Mast cells (MCs) are recognized as essential effecter cells in the elicitation of the allergic response by releasing cytoplasmic granules, whose contents promote allergic inflammation upon sensitization. Recent biochemical and histological observations suggested that MCs participate in blood-borne leukocyte recruitment, smooth muscle cell (SMC)/endothelial cell proliferation and apoptosis, T-lymphocyte migration and activation, and angiogenesis, essential for the pathogenesis of abdominal aortic aneurysms (AAA), inflammatory disease involving sophisticated cell-cell interaction, inflammatory cell recruitment, cytokine production, immune responses, and matrix remodeling. Although no study has yet been carried out to examine whether AAA formation requires MCs, a role for MCs in atherosclerosis was proposed more than half a century ago. MCs appear in human atheromata. Our recent preliminary data demonstrated, for the first time, the presence of MCs in human and mouse AAA lesions. Deficiency of MCs prevented mice from AAA formation induced by aortic elastase perfusion. While all wild-type (wt, n=11) mice developed AAA, none of the MC-null mice (n=9) did. Importantly, pharmacological stabilization of MC degranulation blocked effectively AAA formation in wt mice. Reconstitution of bone marrow-derived MCs from wt mice (n=12), but not those from IL-6-deficient mice (n=5), restored the AAA phenotypes in MC-null mice, suggesting a direct participation of MCs and their proinflammatory mediators in AAA formation. However, a lack of knowledge in this field and the absence of studies of molecular mechanisms to explain these findings led to a central hypothesis that: MCs are essential to AAA pathogenesis by releasing proinflammatory mediators to participate directly in vascular cell proliferation, apoptosis, angiogenesis, and arterial wall remodeling. We propose three specific aims to test this hypothesis: 1). to examine whether absence of MCs impairs the progression of AAA;2). to identify MC-derived mediators important to the AAA pathogenesis;and 3). To investigate how MCs affect vascular cell biology, and to identify important chemokines responsible for MC recruitment to the diseased aortae in vivo. Together, these lines of experiments should provide both in vitro and in vivo evidence of whether AAA formation requires MCs and possible mechanistic explanations of how MCs might influence this common vascular disorder.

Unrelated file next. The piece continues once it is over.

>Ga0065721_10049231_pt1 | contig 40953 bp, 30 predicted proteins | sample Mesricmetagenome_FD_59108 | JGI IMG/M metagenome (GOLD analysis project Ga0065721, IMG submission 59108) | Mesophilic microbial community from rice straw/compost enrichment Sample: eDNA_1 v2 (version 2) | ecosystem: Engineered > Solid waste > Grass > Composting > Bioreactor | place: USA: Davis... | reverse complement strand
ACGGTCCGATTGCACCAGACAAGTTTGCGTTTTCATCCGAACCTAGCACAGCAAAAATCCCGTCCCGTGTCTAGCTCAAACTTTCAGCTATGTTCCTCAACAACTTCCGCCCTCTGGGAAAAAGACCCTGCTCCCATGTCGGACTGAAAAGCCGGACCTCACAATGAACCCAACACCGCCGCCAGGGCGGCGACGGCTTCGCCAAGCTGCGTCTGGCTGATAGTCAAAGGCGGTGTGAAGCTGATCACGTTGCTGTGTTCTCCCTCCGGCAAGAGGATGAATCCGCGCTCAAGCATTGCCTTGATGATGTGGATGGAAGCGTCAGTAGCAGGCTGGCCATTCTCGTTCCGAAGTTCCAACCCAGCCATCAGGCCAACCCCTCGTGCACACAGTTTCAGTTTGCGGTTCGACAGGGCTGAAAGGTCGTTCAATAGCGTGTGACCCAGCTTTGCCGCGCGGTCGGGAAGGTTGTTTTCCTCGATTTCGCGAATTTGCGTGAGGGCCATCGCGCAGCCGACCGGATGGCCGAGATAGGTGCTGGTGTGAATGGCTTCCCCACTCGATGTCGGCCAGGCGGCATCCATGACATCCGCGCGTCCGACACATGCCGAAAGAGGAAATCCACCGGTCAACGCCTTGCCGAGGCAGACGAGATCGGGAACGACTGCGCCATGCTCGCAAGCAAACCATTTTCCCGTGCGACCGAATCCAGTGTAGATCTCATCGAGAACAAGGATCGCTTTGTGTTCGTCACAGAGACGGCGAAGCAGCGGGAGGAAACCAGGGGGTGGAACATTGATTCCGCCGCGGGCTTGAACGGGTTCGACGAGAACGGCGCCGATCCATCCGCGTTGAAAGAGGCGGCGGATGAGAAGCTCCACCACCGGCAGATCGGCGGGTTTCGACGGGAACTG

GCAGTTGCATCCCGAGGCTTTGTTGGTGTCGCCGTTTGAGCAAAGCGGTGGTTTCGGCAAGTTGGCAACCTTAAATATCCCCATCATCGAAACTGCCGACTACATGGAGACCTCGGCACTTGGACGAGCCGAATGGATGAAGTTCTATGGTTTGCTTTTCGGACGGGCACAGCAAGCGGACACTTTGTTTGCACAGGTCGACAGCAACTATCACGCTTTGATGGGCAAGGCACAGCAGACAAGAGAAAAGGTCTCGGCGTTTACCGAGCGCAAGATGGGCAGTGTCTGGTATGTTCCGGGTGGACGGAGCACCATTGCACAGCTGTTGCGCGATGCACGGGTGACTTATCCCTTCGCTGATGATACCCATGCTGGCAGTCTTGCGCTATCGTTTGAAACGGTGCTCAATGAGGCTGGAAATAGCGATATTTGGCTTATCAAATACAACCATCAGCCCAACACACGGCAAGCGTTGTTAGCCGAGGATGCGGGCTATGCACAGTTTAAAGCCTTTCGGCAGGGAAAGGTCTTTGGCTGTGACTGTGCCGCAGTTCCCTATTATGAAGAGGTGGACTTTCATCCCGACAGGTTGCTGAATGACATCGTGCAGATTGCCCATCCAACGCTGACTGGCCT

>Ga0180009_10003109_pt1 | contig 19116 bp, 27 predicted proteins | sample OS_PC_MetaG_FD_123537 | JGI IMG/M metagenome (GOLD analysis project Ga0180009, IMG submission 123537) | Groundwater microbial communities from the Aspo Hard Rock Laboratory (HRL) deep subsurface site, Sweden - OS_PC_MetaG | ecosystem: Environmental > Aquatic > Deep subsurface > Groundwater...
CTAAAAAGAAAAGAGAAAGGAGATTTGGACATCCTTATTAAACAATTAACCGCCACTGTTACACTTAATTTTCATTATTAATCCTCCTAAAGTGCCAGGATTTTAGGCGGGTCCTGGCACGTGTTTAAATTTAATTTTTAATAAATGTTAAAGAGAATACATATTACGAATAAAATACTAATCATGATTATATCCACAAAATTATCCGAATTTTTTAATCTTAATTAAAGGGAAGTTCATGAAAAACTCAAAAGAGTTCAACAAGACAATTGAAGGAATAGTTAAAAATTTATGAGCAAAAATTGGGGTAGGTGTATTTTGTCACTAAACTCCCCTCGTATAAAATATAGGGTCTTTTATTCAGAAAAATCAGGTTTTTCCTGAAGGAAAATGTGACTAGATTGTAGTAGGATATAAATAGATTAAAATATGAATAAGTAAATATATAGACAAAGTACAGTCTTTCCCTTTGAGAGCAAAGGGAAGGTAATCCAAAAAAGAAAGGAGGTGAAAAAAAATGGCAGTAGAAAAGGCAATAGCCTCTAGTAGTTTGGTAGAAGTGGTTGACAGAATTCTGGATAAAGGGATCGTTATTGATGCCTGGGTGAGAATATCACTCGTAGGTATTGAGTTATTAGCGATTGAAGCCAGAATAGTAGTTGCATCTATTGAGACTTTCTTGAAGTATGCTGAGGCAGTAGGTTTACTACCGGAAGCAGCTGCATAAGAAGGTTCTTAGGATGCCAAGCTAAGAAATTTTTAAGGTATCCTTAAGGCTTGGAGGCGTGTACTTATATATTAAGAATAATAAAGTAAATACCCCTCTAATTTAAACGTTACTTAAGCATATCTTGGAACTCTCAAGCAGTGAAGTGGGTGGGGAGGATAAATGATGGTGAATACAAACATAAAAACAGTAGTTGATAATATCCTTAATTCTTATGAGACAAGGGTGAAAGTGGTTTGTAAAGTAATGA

National Institute of Health (NIH)
National Heart, Lung, and Blood Institute (NHLBI)
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Atherosclerosis and Inflammation of the Cardiovascular System Study Section (AICS)
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Tolunay, Eser
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Brigham and Women's Hospital
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